Sporolactobacillus inulinus (ATCC1553) was cultured in a medium, kept at 40˜45° C., comprising 10.0 g of pancreatic digest of gelatin, 8.0 g of beef extract, 20.0 g of dextrose, 2.0 g of dipotassium phosphate, 1.0 g of polysorbate 80, 5.0 g of sodium acetate, 2.0 g of ammonium citrate, 0.2 g of magnesium sulfate, and 0.05 g of manganese sulfate for 24˜36 hours to prepare a seed culture. The above hydrolysate was sterilized at 120° C. for 20 minutes. Its pH was adjusted to 4 by using CaCO3, inoculated with the above seed culture at a concentration of 5 volume %, fermented at 42° C. to produce D type lactic acid. The change in the concentration of D type lactic acid was analyzed by HPLC. The result is shown in the Table 1 below.

Comparative Examples 1-2

D type lactic acid was produced in the same manner as in the above Example, except that Lactobacillus bulgaricus (DSM2129) and Lactobacillus sp. RKY2 (KCTC 10353BP) were used in Comparative Example 1 and Comparative Example 2, respectively, instead of Sporolactobacillus inulinus (ATCC1553).

TABLE 1
Conc. of D-Type Lactic Acid (g/L)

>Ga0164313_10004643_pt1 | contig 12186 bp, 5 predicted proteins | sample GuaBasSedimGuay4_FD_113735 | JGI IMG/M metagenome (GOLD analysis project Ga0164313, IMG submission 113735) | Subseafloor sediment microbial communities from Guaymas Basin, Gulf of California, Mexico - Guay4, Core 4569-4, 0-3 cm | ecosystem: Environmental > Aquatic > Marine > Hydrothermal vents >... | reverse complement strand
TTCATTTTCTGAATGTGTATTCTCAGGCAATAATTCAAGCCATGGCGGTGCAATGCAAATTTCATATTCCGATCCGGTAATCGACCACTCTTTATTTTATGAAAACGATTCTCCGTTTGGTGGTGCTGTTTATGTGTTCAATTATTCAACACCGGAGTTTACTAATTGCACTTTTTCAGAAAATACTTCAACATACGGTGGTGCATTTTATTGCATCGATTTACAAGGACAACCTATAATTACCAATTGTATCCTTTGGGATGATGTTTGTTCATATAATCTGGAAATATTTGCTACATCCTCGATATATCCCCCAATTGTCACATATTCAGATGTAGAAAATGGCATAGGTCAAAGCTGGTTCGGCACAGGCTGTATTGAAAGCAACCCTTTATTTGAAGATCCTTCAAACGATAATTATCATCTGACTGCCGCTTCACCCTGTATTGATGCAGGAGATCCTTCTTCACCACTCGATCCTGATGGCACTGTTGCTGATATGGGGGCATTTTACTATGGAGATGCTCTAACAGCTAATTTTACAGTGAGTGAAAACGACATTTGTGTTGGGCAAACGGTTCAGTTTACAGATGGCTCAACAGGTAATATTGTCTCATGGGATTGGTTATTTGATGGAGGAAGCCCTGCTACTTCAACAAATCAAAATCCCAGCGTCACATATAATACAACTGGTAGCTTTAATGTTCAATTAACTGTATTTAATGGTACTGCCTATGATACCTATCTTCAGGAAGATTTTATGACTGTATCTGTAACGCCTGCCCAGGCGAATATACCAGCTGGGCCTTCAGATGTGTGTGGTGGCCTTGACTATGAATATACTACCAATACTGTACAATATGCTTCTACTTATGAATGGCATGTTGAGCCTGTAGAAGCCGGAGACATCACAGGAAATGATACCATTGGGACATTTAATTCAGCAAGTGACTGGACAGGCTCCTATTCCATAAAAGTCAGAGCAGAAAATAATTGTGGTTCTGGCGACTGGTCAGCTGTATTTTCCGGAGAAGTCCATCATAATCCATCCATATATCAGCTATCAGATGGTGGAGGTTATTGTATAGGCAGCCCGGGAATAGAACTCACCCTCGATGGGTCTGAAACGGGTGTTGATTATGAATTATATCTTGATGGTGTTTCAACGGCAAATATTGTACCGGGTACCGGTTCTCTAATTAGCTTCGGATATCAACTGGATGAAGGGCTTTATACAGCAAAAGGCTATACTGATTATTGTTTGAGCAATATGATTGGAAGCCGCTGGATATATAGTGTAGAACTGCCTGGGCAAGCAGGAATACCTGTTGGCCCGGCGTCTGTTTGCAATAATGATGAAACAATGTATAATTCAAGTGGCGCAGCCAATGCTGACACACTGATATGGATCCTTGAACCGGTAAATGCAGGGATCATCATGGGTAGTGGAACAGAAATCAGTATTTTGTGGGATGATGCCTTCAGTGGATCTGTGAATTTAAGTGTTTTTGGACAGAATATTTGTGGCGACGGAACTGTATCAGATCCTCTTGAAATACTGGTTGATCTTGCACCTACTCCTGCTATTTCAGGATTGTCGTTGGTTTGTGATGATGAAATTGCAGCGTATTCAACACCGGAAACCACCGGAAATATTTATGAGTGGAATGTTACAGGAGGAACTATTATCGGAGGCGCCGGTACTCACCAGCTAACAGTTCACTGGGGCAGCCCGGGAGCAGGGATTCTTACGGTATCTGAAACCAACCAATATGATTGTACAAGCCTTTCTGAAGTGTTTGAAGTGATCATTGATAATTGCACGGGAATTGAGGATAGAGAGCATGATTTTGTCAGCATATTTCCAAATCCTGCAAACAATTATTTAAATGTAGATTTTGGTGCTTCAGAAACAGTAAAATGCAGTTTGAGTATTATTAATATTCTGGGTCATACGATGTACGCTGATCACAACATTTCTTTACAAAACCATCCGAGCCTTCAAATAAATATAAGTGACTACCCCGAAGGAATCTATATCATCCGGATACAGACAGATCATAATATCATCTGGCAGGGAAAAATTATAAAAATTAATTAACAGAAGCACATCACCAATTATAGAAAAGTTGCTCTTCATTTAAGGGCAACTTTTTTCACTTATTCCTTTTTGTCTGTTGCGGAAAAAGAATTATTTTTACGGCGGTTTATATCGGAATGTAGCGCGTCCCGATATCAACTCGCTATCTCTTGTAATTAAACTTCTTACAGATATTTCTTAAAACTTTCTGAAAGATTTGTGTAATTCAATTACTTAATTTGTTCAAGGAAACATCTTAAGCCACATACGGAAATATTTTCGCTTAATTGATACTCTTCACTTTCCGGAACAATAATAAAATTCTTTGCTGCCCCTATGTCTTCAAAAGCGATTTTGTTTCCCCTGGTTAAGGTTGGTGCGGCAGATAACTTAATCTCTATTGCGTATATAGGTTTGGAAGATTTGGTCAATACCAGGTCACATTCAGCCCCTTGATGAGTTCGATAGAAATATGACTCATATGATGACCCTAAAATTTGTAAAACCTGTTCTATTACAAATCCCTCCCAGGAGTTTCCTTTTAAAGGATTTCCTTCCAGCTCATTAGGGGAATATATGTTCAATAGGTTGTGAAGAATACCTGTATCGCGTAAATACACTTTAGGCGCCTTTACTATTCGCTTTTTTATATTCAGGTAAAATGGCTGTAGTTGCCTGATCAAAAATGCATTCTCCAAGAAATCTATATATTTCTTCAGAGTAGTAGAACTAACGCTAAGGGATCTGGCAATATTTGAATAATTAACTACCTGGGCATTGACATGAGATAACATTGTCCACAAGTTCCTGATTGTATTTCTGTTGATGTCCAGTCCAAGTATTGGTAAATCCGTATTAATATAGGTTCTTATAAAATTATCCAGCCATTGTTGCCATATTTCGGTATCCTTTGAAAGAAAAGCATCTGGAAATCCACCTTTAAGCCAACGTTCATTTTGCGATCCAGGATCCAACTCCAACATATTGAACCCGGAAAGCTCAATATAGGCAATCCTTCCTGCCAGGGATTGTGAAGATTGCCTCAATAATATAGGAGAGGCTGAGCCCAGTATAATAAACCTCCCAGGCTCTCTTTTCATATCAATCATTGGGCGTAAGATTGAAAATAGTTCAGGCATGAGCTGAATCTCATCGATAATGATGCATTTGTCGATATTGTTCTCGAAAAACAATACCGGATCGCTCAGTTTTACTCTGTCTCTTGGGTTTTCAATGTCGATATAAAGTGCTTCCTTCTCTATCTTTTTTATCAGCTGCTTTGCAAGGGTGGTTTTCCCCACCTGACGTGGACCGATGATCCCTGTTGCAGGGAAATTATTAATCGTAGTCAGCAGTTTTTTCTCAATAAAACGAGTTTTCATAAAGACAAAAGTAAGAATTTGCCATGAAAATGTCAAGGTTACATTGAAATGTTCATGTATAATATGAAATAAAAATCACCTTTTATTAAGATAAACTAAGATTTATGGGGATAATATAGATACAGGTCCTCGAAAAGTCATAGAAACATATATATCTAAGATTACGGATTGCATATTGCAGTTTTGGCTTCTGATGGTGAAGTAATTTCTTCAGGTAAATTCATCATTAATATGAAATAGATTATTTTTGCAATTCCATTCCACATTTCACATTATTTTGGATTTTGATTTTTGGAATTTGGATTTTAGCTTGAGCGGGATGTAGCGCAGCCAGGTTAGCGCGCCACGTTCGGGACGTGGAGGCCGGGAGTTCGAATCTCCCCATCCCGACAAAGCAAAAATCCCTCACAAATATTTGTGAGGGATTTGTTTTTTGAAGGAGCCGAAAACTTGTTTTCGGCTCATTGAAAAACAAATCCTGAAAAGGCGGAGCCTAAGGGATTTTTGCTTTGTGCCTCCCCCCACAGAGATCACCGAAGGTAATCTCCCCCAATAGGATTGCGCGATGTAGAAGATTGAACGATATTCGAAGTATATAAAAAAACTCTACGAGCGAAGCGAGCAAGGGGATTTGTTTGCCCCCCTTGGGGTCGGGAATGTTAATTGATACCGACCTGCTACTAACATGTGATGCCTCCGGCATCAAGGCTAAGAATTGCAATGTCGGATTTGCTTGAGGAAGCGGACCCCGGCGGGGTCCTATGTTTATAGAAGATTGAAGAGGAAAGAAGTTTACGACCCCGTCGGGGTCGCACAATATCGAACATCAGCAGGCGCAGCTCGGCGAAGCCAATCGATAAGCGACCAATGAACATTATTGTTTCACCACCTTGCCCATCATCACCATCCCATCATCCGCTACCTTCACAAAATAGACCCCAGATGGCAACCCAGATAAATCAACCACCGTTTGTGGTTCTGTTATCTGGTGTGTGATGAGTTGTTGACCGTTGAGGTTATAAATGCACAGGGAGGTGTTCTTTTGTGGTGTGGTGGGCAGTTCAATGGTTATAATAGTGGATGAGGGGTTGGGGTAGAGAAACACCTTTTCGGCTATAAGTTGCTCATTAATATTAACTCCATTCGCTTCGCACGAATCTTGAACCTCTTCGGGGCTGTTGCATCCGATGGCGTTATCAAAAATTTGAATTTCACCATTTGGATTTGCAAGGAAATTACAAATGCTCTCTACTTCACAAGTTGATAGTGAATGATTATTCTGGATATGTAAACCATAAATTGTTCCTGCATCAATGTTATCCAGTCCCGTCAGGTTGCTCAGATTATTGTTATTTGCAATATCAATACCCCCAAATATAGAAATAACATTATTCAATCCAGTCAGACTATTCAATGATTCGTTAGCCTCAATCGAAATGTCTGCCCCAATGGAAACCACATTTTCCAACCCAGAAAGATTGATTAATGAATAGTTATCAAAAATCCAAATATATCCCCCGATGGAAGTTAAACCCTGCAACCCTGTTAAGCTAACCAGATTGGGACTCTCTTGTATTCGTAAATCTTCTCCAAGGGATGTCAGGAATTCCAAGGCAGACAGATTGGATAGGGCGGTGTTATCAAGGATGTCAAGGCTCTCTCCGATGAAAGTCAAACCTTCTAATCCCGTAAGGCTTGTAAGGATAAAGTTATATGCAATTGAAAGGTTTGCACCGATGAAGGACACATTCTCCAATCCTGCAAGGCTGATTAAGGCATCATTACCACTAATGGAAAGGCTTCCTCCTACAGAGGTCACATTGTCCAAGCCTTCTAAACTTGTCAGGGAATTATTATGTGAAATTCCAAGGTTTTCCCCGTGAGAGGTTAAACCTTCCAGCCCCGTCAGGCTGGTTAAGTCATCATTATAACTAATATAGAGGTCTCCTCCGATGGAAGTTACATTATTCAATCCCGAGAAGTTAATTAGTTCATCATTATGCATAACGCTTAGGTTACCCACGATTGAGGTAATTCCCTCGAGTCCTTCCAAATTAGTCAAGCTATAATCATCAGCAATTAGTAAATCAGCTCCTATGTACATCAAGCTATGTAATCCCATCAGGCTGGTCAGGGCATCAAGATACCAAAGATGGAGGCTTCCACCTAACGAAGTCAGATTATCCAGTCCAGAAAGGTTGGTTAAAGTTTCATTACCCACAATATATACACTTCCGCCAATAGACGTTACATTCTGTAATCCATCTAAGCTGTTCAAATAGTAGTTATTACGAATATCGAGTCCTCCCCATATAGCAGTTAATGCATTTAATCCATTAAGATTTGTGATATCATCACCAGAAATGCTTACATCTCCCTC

ComparativeComparative
Time (hr)ExampleExample 1Example 2
 0 0 0 0
10191514
20221718
30282021
40462930
50543736
60704544

As shown in Table 1 above, in Example 1, the concentration of D type lactic acid reached 70 g/L after 60 hours of culture. This concentration was much higher than the concentration of D type lactic acid obtained in Comparative Examples 1 and 2. Accordingly, the present method is shown to produce D type lactic acid in high yield, and enables a large scale production of D type polylactic acid monomers in a cost-effective way.

The invention has been described in detail with reference to preferred embodiments thereof. However, it will be appreciated by those skilled in the art that changes may be made in these embodiments without departing from the principles and spirit of the invention, the scope of which is defined in the appended claims and their equivalents.